Alexander makes accessible poems that cannot be understood by native speakers of modern English without significant time and effort. Poems that nevertheless form the foundation of poetry in English and provide a window on the Anglo-Saxon world, its history, culture and values. This collection, despite its modest size, shows the range of modes and interests of Anglo-Saxon verse. Fragments such as The Battle of Maldon also make me wonder how much great literature has been lost irretreivably - a sad thought.
I received an e-ARC of this book for free from NetGalley in exchange for an honest review.
This book is really similar to the other two books in this series. So if you liked those, then you’ll probably like this one. That being said, I still think her first book is the strongest.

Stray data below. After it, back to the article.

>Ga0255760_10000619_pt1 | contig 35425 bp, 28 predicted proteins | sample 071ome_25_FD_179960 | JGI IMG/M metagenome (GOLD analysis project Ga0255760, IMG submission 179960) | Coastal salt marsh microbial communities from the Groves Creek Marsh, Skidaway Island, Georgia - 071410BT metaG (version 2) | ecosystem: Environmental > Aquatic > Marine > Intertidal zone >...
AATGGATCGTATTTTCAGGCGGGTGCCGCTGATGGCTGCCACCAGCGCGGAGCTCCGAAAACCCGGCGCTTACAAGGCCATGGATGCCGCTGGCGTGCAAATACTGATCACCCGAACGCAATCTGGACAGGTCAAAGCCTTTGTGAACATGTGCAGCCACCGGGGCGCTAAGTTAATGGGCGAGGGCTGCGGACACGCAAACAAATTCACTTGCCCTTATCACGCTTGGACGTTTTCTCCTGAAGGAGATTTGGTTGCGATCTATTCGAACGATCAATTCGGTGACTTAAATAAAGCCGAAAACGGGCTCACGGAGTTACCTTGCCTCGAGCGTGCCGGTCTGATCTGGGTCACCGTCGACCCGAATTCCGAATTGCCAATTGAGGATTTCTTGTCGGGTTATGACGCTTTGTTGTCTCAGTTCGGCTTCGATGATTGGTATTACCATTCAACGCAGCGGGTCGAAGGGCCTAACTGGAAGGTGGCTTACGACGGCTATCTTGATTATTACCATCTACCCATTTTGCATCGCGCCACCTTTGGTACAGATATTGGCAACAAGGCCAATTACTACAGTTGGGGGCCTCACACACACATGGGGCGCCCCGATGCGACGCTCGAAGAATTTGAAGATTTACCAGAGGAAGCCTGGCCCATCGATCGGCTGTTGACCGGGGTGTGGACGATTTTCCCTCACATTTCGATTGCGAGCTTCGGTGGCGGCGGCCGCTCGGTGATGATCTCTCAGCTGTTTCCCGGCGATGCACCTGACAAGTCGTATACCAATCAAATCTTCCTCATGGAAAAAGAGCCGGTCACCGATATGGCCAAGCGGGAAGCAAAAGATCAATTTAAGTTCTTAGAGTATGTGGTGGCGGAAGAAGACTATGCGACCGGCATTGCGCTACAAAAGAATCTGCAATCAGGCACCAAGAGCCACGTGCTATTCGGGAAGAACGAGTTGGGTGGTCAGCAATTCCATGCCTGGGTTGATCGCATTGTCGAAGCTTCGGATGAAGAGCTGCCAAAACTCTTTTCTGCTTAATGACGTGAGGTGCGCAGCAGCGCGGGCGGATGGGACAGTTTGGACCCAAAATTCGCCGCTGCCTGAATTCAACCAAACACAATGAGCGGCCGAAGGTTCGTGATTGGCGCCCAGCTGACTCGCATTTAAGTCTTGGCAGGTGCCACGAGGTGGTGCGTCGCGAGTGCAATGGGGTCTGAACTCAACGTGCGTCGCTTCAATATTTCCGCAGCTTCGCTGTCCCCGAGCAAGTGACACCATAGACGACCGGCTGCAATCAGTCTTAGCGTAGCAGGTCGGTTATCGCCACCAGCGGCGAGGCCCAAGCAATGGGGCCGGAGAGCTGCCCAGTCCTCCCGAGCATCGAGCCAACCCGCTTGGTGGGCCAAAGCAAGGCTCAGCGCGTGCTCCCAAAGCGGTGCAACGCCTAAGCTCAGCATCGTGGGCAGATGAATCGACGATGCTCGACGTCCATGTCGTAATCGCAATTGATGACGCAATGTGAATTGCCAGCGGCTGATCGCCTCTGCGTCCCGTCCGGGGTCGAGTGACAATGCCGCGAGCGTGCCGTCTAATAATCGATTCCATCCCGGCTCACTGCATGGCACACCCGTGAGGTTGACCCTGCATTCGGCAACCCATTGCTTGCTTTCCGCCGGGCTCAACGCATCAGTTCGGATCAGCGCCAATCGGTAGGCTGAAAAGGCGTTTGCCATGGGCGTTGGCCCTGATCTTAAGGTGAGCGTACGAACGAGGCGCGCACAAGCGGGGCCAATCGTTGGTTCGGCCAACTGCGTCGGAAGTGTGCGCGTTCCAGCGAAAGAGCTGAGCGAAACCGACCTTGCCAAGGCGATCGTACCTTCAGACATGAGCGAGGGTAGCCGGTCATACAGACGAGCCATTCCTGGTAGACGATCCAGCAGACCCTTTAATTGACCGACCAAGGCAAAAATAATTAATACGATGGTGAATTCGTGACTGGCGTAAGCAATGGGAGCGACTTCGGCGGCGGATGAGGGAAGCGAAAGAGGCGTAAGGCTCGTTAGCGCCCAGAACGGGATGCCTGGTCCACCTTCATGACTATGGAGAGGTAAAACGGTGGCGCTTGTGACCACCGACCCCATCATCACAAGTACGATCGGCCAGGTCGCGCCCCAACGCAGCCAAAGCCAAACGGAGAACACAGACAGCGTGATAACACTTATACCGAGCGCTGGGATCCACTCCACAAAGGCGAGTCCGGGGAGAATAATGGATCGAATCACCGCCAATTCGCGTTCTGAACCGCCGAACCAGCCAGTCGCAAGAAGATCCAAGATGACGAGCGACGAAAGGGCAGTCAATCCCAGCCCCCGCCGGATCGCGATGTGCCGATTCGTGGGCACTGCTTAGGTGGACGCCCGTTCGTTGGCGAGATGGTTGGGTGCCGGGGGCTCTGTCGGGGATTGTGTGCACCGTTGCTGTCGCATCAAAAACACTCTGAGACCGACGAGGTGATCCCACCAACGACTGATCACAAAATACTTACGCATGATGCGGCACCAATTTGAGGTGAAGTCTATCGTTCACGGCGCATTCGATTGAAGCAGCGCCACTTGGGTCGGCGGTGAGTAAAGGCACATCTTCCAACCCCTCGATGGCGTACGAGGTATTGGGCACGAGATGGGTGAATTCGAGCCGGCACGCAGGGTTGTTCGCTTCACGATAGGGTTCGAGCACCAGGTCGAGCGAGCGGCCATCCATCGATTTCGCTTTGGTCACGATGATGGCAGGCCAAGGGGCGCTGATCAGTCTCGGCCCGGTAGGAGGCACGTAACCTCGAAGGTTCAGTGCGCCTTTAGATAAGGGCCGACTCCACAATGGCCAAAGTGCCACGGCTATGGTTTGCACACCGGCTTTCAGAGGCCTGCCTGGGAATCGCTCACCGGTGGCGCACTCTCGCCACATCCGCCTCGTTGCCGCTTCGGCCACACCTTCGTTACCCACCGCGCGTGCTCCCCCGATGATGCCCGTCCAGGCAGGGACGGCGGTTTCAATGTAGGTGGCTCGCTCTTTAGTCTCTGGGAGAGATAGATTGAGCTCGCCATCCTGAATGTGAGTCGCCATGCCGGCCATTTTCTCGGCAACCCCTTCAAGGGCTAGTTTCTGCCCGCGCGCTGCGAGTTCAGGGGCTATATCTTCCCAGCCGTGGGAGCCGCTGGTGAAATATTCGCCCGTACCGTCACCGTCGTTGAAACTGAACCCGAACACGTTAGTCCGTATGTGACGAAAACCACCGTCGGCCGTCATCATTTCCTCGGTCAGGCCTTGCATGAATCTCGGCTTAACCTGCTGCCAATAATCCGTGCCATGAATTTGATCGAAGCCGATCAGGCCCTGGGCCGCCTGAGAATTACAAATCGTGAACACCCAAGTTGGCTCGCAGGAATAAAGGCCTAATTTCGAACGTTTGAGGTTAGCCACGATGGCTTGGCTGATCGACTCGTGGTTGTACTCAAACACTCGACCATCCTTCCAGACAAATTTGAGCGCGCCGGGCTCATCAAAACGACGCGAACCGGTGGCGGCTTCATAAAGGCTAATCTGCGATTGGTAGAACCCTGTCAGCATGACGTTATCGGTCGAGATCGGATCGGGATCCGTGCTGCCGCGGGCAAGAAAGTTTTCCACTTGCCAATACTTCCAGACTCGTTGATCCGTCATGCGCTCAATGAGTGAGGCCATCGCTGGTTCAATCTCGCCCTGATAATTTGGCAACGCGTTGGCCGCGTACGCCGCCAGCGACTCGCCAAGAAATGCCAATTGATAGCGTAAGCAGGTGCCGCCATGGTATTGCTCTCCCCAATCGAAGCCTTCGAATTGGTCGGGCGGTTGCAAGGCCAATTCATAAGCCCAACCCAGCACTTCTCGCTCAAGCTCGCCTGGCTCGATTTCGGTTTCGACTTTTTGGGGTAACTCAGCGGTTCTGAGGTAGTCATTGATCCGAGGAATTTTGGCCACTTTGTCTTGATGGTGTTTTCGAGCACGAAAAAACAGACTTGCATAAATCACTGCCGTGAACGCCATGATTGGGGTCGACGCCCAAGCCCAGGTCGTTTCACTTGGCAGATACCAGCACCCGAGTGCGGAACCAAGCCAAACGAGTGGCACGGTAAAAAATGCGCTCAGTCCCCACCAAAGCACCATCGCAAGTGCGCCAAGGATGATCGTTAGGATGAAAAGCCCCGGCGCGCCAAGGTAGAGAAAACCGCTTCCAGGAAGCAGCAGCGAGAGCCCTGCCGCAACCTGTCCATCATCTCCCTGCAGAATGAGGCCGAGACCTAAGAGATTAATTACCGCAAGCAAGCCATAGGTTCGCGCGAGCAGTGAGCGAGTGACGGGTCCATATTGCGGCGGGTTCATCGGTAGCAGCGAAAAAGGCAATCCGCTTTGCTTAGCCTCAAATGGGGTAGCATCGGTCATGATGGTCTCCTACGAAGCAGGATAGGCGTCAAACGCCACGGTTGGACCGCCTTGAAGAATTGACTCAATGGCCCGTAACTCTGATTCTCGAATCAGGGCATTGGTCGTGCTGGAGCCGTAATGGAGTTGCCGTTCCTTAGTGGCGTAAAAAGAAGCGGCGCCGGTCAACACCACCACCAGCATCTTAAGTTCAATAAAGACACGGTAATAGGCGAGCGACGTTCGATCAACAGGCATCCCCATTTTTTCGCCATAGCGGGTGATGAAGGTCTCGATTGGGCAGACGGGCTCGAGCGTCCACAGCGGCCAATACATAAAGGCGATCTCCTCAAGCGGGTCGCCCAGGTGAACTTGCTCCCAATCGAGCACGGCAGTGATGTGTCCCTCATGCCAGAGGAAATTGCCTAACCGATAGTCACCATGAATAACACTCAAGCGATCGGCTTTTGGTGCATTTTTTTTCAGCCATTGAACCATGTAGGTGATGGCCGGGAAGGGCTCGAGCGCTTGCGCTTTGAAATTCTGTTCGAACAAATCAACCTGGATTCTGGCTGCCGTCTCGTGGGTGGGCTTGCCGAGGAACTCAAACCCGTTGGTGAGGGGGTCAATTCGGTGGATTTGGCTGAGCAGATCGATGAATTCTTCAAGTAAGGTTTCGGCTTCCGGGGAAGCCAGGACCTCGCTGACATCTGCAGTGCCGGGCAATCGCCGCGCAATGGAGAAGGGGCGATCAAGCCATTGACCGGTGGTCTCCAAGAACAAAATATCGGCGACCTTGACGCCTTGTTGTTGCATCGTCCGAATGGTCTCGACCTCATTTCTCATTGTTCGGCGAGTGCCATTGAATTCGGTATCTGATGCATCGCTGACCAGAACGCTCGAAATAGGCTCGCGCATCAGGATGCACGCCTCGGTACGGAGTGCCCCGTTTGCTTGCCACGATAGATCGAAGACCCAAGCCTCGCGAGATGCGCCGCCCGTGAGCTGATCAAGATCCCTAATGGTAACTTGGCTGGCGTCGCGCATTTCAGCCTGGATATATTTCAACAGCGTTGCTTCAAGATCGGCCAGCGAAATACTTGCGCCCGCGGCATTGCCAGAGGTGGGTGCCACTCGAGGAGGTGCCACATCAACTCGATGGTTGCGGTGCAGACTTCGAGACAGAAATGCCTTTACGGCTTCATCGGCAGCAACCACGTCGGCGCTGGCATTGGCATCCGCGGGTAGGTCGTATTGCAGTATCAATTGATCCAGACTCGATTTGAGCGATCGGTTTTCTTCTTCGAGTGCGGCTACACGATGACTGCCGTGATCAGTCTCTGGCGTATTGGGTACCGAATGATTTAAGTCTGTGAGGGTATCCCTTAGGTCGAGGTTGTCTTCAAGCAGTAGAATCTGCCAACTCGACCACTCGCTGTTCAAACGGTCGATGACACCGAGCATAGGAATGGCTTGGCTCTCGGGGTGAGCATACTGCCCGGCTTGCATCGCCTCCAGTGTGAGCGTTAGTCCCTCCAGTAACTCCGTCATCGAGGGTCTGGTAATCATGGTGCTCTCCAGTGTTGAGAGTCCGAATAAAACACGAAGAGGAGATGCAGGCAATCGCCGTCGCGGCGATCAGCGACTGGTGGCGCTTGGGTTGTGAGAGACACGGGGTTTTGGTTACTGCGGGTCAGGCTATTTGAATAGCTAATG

The subject matter of the book is very timely. A large majority of the poems center on the Me Too movement.
The theme of this book is mermaids/The Little Mermaid story. However, there wasn’t a lot of actual mermaid inspired poems. She seemed to revert back to princesses/queens and fairy tales in general. Given the focus on Me Too/sexual assault, there could have been a lot done with The Little Mermaid theme. To me it felt like a missed opportunity.
This collection also contains some guest poems from other poets and I loved that addition. It added some variety and it worked well with the Me Too message because it showed strength in numbers.
I did enjoy a lot of the poems. There were some that really spoke to me. I did love that one of her poems was an homage to The Chronicles of Narnia, which is one of my favorite book series of all time.
Overall, this collection is perfect for fans of Amanda Lovelace. If you’re looking for something different from her, you may want to skip this one.